Publication of Bush Memoir Reopens Old Debates

But for Bush, having spent so much political capital mustering a coalition for the invasion of Iraq, and having committed so many resources there, tackling humanitarian crises simply became unfeasible. The shortage of logistical capacity and the dearth of political support -- both domestic and international -- for foreign adventures, meant that the possibility of any other military intervention was practically nil.

The most obvious victim of this new reality was Darfur. At exactly the same time that U.S. armed forces were taking Baghdad, government sponsored militias in Sudan were massacring and raping the inhabitants of Darfur by the thousands. The slaughter in Darfur, which began in 2003, continued for at least five years. But the fact that 150,000 U.S. troops were tied up in Iraq and that foreign intervention was now anathema to the international community meant that the response to the atrocities in Darfur was pitifully inadequate.

And the interventionist spirit of the late ‘90s and early 2000s continues to fade into the past. It is most likely that the African Union’s call last month for international forces to blockade Somalia in order to prevent the Islamist al-Shabaab insurgency from rearming will be ignored. There is little appetite these days for such action, and the beleaguered, starved, and desperate people of Somalia cannot expect the kind of deliverance which Sierra Leone received just ten years ago.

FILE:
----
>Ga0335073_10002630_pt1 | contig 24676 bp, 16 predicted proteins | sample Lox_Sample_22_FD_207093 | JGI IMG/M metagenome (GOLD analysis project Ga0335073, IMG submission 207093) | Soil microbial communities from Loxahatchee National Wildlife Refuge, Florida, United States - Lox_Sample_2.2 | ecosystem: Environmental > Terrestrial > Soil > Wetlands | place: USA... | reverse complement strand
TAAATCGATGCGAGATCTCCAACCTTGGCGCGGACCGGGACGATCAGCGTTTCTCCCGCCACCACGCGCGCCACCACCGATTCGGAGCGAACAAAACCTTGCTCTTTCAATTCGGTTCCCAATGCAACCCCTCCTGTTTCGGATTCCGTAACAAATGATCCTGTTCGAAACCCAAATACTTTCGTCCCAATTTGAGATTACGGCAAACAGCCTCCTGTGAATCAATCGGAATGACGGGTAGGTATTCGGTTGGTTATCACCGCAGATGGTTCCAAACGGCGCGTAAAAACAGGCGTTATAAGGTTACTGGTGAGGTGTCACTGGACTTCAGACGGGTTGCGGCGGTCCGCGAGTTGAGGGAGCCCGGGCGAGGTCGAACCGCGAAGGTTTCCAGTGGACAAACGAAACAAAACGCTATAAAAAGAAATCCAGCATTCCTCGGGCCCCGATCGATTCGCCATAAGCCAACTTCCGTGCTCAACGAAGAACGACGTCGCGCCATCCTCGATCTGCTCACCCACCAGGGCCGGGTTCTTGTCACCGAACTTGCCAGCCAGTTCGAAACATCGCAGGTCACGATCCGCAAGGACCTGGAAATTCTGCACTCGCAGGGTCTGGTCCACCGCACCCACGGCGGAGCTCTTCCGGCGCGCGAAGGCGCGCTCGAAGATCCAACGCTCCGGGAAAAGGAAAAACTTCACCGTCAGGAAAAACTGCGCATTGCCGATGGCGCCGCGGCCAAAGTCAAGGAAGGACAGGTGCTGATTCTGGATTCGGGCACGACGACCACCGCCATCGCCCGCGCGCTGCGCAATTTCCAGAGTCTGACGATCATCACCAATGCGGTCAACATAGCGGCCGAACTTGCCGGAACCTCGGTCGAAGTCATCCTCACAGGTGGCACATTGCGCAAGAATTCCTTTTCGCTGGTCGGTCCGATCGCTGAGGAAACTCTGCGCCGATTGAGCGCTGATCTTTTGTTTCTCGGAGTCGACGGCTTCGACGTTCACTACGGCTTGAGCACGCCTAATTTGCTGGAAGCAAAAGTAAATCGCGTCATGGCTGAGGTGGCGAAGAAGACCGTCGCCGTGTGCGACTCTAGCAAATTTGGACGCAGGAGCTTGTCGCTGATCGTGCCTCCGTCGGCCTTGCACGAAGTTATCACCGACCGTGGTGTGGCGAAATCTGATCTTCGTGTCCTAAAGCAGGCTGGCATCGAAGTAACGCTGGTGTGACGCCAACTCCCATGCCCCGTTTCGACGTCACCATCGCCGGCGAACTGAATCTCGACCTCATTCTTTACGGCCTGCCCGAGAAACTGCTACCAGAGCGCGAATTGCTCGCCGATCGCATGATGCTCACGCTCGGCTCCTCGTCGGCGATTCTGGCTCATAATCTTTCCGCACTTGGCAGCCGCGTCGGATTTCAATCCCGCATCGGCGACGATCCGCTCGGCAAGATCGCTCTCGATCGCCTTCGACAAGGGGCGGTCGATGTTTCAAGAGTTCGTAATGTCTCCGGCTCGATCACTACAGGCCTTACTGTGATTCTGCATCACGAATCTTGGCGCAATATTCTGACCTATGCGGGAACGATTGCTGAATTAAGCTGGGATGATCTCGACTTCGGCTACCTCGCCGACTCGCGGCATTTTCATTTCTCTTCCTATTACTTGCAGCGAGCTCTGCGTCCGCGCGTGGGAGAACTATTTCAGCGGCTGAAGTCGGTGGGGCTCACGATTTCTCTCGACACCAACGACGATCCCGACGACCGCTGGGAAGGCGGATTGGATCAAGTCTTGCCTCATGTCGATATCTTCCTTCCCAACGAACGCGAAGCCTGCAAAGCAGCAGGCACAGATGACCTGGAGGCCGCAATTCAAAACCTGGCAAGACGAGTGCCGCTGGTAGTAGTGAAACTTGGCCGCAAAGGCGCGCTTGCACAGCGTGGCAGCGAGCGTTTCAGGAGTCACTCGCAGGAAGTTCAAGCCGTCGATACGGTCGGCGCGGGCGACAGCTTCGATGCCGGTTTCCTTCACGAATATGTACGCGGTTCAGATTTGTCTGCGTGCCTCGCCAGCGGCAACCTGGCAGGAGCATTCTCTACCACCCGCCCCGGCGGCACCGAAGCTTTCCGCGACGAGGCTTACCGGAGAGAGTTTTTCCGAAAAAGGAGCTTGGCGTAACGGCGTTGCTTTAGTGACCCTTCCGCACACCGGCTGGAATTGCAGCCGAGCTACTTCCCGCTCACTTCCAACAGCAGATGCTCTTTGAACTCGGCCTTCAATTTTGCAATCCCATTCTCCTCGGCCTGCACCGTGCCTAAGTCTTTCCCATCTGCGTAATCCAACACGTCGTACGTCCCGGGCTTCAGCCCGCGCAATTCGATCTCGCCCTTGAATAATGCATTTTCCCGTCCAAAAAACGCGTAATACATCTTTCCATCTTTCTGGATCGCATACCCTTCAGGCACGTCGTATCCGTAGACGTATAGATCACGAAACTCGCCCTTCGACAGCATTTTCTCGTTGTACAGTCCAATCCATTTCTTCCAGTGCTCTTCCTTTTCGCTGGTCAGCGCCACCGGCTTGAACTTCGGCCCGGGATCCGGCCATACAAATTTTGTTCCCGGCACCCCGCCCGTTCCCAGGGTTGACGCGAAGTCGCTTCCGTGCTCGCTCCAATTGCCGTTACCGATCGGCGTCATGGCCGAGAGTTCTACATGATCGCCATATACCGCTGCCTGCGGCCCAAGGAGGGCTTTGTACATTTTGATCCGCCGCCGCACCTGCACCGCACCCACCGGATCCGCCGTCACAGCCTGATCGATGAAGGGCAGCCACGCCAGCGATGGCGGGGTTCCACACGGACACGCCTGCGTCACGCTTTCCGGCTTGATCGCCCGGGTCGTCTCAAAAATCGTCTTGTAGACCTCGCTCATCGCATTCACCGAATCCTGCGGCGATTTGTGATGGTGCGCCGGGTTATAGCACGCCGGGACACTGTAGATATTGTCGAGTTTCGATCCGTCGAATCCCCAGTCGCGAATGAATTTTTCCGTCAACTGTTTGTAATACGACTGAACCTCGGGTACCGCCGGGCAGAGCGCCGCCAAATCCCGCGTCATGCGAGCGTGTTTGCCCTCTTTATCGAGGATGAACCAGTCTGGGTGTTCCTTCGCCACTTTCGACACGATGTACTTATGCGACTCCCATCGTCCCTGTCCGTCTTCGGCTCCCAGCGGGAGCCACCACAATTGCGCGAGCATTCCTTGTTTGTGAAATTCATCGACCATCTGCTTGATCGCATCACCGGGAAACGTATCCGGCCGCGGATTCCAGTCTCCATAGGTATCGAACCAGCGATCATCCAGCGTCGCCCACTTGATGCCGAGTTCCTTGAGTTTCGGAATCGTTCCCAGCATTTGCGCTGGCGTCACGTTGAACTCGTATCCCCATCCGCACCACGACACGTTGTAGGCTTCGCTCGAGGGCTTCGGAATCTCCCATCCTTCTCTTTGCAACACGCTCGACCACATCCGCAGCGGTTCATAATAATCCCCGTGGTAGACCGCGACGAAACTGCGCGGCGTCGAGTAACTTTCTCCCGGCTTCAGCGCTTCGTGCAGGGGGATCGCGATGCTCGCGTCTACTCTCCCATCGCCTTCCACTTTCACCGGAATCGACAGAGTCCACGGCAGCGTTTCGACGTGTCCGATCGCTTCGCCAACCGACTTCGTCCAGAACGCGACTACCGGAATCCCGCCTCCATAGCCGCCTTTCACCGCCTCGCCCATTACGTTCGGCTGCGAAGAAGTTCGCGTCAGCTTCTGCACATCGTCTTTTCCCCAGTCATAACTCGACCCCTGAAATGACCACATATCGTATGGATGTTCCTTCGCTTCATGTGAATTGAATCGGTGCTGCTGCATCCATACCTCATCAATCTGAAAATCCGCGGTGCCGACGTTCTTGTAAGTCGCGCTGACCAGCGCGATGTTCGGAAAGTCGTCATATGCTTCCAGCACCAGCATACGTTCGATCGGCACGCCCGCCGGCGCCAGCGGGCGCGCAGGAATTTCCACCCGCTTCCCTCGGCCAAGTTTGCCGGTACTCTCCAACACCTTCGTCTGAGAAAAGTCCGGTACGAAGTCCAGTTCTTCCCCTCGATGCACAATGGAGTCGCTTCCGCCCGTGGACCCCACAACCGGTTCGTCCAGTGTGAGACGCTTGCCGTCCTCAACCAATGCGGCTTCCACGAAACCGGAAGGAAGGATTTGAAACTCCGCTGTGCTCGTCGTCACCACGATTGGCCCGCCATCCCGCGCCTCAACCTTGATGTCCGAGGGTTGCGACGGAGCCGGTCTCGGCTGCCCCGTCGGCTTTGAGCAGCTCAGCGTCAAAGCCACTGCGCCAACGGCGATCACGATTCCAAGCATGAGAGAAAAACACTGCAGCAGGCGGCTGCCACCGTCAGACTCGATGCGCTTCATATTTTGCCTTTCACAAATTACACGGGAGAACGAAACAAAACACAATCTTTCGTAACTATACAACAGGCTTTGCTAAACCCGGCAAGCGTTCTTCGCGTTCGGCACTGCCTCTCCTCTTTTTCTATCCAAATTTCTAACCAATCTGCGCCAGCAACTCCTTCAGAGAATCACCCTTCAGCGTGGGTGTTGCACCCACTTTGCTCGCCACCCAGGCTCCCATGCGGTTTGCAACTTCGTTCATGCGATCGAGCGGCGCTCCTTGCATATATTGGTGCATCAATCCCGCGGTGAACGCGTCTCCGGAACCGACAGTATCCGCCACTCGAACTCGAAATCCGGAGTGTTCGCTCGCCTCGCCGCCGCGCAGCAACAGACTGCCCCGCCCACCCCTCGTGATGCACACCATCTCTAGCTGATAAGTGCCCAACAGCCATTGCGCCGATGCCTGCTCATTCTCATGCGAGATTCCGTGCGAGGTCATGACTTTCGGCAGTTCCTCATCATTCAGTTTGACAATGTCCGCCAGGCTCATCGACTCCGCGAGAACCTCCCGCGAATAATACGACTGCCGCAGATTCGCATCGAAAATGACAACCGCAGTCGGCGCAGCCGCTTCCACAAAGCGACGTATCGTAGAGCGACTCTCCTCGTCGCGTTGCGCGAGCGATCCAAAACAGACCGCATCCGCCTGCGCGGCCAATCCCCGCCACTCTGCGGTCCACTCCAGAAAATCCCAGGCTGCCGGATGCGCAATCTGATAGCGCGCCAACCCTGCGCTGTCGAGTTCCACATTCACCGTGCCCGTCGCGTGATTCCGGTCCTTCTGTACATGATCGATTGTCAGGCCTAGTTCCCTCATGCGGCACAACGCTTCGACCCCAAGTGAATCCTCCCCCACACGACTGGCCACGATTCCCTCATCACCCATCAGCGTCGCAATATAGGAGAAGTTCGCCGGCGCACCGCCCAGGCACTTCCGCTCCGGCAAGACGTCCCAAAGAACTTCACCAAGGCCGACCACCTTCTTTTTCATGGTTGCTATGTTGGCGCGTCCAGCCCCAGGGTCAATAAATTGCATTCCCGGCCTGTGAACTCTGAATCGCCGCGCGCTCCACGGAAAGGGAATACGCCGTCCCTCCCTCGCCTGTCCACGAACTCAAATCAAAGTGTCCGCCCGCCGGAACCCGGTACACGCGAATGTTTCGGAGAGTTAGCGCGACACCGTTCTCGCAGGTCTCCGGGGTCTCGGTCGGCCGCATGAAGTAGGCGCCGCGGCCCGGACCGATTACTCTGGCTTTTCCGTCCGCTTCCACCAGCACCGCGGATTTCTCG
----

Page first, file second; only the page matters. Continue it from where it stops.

True, the U.S. and others cannot and should not intervene in every trouble spot in the world. If the conflict in Iraq has taught us anything it must be that there are very real dangers in trying to reshape an entire country at the point of a sword. But to discount all intervention as dangerous, neo-imperialist meddling is an unworthy attitude which abandons with cruel indifference those most vulnerable to repression.

Unfortunately, this is the legacy which Bush has left the world. The mistaken Iraqi invasion led to a deep crisis of confidence in the West and to a will-sapping war-weariness. Just ten or eleven years ago, it seemed that the world had finally started to learn the lessons of Rwanda, Srebrenica, and all the other horrors of the twentieth century. Unfortunately the hostility and mistrust of intervention of any kind engendered by the misadventure in Iraq has meant that these lessons are being lost once again.